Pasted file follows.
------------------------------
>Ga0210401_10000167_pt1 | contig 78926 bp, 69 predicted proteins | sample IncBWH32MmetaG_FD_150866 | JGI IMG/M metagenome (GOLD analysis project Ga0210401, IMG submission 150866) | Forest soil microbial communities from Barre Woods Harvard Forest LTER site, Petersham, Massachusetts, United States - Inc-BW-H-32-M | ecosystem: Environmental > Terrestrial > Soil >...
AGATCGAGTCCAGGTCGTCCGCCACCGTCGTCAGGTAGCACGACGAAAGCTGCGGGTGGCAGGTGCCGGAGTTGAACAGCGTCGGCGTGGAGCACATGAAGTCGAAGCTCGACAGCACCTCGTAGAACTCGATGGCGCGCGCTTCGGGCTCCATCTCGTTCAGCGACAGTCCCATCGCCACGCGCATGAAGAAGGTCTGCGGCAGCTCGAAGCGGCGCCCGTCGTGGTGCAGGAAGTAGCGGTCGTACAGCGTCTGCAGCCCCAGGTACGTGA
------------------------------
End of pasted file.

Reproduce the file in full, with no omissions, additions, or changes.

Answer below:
>Ga0210401_10000167_pt1 | contig 78926 bp, 69 predicted proteins | sample IncBWH32MmetaG_FD_150866 | JGI IMG/M metagenome (GOLD analysis project Ga0210401, IMG submission 150866) | Forest soil microbial communities from Barre Woods Harvard Forest LTER site, Petersham, Massachusetts, United States - Inc-BW-H-32-M | ecosystem: Environmental > Terrestrial > Soil >...
AGATCGAGTCCAGGTCGTCCGCCACCGTCGTCAGGTAGCACGACGAAAGCTGCGGGTGGCAGGTGCCGGAGTTGAACAGCGTCGGCGTGGAGCACATGAAGTCGAAGCTCGACAGCACCTCGTAGAACTCGATGGCGCGCGCTTCGGGCTCCATCTCGTTCAGCGACAGTCCCATCGCCACGCGCATGAAGAAGGTCTGCGGCAGCTCGAAGCGGCGCCCGTCGTGGTGCAGGAAGTAGCGGTCGTACAGCGTCTGCAGCCCCAGGTACGTGA